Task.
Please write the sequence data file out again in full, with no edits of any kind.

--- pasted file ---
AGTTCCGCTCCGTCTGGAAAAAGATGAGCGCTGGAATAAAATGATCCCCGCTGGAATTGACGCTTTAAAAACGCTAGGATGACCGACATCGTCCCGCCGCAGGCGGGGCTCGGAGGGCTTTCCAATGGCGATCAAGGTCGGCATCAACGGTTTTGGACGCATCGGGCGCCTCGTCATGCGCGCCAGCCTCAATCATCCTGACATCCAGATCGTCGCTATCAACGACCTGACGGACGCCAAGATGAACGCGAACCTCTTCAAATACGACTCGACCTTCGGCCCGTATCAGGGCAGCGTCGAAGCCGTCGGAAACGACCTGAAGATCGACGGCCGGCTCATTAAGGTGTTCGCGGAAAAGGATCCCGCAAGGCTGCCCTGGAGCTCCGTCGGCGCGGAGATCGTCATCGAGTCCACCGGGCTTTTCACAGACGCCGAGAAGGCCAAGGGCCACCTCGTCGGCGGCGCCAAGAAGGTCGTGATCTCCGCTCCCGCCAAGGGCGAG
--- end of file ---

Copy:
AGTTCCGCTCCGTCTGGAAAAAGATGAGCGCTGGAATAAAATGATCCCCGCTGGAATTGACGCTTTAAAAACGCTAGGATGACCGACATCGTCCCGCCGCAGGCGGGGCTCGGAGGGCTTTCCAATGGCGATCAAGGTCGGCATCAACGGTTTTGGACGCATCGGGCGCCTCGTCATGCGCGCCAGCCTCAATCATCCTGACATCCAGATCGTCGCTATCAACGACCTGACGGACGCCAAGATGAACGCGAACCTCTTCAAATACGACTCGACCTTCGGCCCGTATCAGGGCAGCGTCGAAGCCGTCGGAAACGACCTGAAGATCGACGGCCGGCTCATTAAGGTGTTCGCGGAAAAGGATCCCGCAAGGCTGCCCTGGAGCTCCGTCGGCGCGGAGATCGTCATCGAGTCCACCGGGCTTTTCACAGACGCCGAGAAGGCCAAGGGCCACCTCGTCGGCGGCGCCAAGAAGGTCGTGATCTCCGCTCCCGCCAAGGGCGAG